|Page 2 of 2 <|
The Radicalization of Ben Bernanke
In the past few months, Bernanke has expanded the central bank's role in two major ways. The Fed has committed over a trillion dollars for buying securities issued by federal housing agencies, and another trillion for other products such as student loans, credit card loans and auto loans. Not only is the Fed devoting enormous funds to restart the flow of credit, but it is deciding where and how to allocate the credit. This is a remarkable shift from the traditional, hands-off approach to central banking. Bernanke is now making the Fed a major banking player in its own right.
Then in March, the Fed said that it will begin buying long-term Treasury bonds on the open market, hoping to push down long-term interest rates (by increasing the amount of money available for long-term lending) and thereby stimulate borrowing. The implication is that the Fed will finance these purchases by creating money. Not only that, but Bernanke wants us to know exactly what the Fed is doing; he hopes to push up our expectations of future inflation, so that wages and prices will nudge upwards, not downwards.
In short, Bernanke is making the biggest bet placed by a U.S. central banker in decades, wagering that he can pull the economy out of a deep crisis by creating money without unleashing high and long-lasting inflation. In a speech Friday, Bernanke admitted that his efforts are "rather unconventional programs for a central bank to undertake," but added that they are "justified by the extraordinary circumstances in which we find ourselves."
Will it work? In a normal advanced economy, creating hundreds of billions of dollars in new money would not foster runaway inflation. As long as the economy is underperforming -- for example, with high unemployment -- stimulating the economy will only cause that "slack" to be taken up, the theory goes. Only when unemployment is low again can workers demand higher wages, forcing companies to raise prices.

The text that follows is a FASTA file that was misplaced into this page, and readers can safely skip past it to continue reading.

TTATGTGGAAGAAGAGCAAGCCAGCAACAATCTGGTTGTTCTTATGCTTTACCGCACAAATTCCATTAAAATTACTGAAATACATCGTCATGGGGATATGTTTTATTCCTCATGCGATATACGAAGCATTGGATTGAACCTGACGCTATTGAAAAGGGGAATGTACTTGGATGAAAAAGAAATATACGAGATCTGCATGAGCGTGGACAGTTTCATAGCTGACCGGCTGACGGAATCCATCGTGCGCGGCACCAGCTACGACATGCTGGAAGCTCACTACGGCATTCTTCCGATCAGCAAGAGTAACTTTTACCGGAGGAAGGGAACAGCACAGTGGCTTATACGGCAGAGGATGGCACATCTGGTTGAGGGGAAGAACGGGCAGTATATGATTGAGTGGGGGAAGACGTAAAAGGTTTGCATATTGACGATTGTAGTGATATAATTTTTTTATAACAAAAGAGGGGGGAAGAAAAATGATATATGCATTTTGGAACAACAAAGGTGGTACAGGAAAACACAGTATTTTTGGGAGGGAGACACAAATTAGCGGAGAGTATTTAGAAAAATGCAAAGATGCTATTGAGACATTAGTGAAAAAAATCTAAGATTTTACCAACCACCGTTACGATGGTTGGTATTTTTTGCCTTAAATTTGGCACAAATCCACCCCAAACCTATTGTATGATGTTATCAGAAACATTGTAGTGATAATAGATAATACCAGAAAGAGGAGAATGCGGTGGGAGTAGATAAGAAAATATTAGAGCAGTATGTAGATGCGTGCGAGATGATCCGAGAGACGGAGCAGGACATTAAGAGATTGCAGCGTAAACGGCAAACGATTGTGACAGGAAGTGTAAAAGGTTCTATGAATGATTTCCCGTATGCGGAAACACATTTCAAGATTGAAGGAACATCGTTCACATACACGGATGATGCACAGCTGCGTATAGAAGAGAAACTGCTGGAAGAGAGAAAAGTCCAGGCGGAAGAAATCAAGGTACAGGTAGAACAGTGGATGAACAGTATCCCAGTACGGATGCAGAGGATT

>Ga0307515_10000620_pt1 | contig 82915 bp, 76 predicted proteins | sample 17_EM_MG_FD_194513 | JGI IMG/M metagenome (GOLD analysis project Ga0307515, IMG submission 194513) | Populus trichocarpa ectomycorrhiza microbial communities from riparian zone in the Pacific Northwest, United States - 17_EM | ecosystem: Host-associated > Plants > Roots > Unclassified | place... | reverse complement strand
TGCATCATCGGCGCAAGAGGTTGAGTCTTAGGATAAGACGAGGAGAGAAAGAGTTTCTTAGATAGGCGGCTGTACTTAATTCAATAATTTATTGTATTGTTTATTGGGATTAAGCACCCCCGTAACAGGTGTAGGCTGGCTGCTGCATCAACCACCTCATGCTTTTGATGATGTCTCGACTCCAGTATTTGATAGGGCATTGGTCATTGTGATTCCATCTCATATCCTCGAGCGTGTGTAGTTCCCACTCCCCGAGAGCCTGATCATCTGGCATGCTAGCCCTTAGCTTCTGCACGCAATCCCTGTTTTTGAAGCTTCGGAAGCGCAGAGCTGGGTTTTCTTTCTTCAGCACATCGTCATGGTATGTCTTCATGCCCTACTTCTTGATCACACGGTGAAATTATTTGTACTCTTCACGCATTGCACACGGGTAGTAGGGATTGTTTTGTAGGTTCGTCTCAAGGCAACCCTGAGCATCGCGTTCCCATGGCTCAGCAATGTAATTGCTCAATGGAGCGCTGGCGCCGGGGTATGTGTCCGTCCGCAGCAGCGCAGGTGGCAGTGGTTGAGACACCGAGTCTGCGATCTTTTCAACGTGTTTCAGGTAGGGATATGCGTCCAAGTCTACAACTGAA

But is the United States really a normal advanced economy anymore? We seem to have taken on some features of so-called emerging markets, including a bloated (and contracting) financial sector, overly indebted consumers, and firms that are trying hard to save cash by investing less. In emerging markets there is no meaningful idea of "slack;" there can be high inflation even when the economy is contracting or when growth is considerably lower than in the recent past.
If the United States is indeed behaving more like an emerging market, inflation is far easier to manufacture. People quickly become dubious of the value of money and shift into goods and foreign currencies more readily. Large budget deficits also directly raise inflation expectations. This would help Bernanke avoid deflation, but there is a great danger that unstable inflation expectations will become self-fulfilling. We do not want to become more like Argentina in 2001-2002 or Russia in 1998, when currencies collapsed and inflation soared.
In his prime, former Fed chief Greenspan was considered one of the most powerful men in the world, simply by changing short-term interest rates in response to inflation. But the Great Moderation that he oversaw, it turns out, was an illusion, and Greenspan has admitted that his beliefs in a self-correcting free market were wrong.
Now Bernanke, the soft-spoken but authoritative academic, has redefined the Federal Reserve on the fly and exercised powers that Greenspan never dared touch. Bernanke's strategy is risky, and only time will determine whether he is being brave in averting a larger crisis, or reckless in unleashing inflation that could increase quickly and uncontrollably. Today, Bernanke's gamble looks like the worst possible alternative, apart from all the others.
Simon Johnson, a professor at MIT's Sloan School of Management and the former chief economist of the International Monetary Fund, and James Kwak, a student at Yale Law School, are co-founders of BaselineScenario.com, which tracks the global financial crisis.